And then, Thomas Dimitroff came to a radical conclusion, one that challenged many established beliefs about player development, and football in general.

"I came to conclude that it would be possible to create a legitimate starting cornerback, instead of drafting one early in the draft. I looked at the NFL, and what it really took to be successful at a position, and I determined that experience playing the position was important but not overwhelmingly important. I found that the gap seperating athlete from quality player was absolutely widest for playing quarterback, and absolutely smallest for playing defensive back. Even quarterback, with all of the mental elements of the game required to play it, had seen Kurt Warner, who at one time stocked shelves in a grocery store after college, go on to the Superbowl multiple times, and Matt Cassel, who had not started a game since high school, go on to pass for more than 400 yards on multiple occasions in an NFL season."

At this point Dimitroff becomes visibly animated as he recounts the stroke of genius he had experienced.

"When I looked at the cornerback position, I saw a job on a defense that involved skills that are the least unique to football. At it's core, it is running with a guy, and preventing him from catching a football. And I knew for a fact that there were plenty of guys all across the country who could flat out run."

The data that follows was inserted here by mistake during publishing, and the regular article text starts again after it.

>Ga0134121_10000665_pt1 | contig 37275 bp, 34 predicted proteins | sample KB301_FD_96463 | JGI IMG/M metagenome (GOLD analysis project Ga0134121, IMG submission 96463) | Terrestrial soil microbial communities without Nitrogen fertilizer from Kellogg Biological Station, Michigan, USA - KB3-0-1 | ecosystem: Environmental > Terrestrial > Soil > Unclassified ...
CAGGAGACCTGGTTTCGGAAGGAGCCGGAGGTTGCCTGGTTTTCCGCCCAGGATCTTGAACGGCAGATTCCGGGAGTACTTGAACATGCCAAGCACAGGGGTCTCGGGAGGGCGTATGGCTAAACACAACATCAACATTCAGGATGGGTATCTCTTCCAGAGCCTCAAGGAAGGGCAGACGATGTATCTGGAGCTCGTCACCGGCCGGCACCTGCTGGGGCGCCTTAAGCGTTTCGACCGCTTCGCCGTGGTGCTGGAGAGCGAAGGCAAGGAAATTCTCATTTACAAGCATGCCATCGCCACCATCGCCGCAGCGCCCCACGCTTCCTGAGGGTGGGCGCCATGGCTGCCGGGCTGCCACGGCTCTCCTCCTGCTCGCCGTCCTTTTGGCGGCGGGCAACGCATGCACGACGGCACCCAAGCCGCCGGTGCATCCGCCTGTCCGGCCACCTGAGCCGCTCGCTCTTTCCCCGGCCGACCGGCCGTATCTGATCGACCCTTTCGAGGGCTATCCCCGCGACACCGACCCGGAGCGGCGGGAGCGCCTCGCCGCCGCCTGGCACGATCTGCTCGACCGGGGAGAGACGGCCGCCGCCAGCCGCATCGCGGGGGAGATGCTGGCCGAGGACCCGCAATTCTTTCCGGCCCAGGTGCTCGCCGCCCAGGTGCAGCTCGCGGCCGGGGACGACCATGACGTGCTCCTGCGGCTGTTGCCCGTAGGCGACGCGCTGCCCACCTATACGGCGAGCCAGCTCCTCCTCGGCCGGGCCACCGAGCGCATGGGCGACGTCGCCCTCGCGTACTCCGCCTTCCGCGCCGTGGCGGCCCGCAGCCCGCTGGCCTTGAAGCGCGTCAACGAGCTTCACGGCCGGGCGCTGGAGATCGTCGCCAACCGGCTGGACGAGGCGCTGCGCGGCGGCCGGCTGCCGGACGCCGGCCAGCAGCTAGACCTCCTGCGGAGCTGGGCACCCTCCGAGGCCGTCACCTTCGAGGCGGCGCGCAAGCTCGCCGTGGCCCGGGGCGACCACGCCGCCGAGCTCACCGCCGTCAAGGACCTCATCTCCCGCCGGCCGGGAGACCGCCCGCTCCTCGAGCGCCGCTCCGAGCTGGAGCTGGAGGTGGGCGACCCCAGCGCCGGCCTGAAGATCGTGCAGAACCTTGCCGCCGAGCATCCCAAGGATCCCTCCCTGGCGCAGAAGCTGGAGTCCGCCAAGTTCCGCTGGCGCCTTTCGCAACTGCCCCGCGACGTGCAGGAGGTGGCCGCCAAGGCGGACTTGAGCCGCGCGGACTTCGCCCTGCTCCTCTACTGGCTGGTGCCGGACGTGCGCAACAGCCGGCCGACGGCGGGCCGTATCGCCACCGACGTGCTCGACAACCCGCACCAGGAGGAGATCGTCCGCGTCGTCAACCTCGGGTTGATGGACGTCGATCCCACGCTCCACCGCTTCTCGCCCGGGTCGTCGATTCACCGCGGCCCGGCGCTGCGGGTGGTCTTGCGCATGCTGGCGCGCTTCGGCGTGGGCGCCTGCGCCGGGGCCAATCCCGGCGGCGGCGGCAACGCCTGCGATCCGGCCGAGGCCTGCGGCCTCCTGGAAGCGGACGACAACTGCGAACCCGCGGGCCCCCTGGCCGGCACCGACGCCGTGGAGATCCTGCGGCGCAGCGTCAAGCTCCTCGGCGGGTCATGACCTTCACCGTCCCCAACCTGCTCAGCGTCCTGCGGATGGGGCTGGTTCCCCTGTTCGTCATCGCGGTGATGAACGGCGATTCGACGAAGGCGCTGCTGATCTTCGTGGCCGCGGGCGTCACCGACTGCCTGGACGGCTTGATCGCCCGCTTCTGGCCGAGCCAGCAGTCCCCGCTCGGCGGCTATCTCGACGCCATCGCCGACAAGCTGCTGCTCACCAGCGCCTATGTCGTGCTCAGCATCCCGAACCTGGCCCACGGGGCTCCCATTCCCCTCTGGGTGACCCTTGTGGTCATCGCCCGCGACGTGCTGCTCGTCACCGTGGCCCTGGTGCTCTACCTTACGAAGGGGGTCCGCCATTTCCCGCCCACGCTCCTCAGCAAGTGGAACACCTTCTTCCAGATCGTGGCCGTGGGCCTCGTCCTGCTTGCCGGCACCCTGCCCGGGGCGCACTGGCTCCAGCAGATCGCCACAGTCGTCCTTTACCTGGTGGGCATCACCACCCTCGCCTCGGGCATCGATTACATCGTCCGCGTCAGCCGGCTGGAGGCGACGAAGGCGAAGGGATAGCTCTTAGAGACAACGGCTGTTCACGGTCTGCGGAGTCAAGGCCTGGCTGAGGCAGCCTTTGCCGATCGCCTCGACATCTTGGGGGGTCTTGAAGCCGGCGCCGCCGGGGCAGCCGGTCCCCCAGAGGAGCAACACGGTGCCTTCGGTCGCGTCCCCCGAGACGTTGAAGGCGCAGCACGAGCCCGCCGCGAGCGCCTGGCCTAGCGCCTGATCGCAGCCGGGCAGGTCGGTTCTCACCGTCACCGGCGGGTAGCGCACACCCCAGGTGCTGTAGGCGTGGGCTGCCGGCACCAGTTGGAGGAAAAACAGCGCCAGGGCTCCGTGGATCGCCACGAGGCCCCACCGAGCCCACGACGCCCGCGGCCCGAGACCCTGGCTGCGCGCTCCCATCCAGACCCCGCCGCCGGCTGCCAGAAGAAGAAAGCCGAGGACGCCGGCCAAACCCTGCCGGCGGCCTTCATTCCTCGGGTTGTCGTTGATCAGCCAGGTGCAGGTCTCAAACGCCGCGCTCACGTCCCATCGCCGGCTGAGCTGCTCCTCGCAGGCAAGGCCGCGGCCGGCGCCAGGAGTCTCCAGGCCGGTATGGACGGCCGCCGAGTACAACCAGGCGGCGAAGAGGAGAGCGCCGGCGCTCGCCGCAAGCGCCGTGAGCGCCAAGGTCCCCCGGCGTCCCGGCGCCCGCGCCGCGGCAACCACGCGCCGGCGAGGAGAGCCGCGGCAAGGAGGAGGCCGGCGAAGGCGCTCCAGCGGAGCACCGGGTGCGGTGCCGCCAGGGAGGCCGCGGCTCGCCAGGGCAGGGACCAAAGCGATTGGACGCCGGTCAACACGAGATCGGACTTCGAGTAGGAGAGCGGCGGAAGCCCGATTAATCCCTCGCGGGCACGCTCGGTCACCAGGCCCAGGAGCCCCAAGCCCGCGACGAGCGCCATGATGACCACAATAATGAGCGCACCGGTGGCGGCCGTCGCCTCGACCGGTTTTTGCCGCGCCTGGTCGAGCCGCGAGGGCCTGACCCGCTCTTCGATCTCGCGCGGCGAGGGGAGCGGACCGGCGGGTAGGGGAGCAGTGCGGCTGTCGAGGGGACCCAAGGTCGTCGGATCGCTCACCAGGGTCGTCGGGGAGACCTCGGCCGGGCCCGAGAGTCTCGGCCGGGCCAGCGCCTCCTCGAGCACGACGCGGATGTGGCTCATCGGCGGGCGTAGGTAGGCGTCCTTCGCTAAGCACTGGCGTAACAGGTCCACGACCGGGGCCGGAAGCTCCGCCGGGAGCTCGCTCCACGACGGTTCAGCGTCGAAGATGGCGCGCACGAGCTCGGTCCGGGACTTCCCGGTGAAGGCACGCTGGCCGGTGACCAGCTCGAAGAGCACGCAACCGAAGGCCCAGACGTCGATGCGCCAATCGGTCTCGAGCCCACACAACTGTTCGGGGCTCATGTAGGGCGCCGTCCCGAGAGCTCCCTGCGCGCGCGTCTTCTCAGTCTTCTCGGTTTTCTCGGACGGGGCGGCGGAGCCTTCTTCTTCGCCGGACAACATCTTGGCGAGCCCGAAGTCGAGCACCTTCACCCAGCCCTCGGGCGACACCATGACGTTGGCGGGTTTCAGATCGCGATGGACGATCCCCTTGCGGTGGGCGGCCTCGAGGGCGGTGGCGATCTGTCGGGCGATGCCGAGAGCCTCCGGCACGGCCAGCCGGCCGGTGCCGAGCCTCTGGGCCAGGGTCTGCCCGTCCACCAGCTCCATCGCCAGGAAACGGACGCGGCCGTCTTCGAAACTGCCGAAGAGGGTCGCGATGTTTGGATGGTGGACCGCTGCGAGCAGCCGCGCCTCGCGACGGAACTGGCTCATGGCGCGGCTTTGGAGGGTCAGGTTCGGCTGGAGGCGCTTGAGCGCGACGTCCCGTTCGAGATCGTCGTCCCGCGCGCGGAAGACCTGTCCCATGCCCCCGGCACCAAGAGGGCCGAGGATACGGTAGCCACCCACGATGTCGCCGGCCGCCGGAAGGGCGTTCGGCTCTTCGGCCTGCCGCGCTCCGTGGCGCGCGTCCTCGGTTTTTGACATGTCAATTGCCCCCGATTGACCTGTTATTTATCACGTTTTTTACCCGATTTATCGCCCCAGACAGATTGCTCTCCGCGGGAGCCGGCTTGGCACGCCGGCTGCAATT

To find the athletes he was searching for, he created a profile in the mold of the best players at the position.

" I looked at Champ Bailey, who didn't play exclusively at cornerback in college, and Nnamdi Asomugha, who played safety in college but was moved to cornerback after he was drafted. I looked at the things they shared in common to seek out in my cornerback prospects. First of all, they have loose hips and can run, with both having enough speed to cover their man. Secondly, they are tall, with Champ at 6 ft. and Nnamdi at 6 ft. 2, and thirdly, they are incredibly smart. When you talk to Champ about football, he knows just as much as the quarterbacks he is facing on Sunday, and Nnamdi sounds more like a college professor than most players I know. The most important thing of all, though, that separates these guys from the majority of the cornerbacks in the NFL is their work ethic. They are both notorious for putting in the work in the weight and film room, leaving no stone uncovered, and really being the most prepared guys on their side of the ball. And I really think that is key." he says.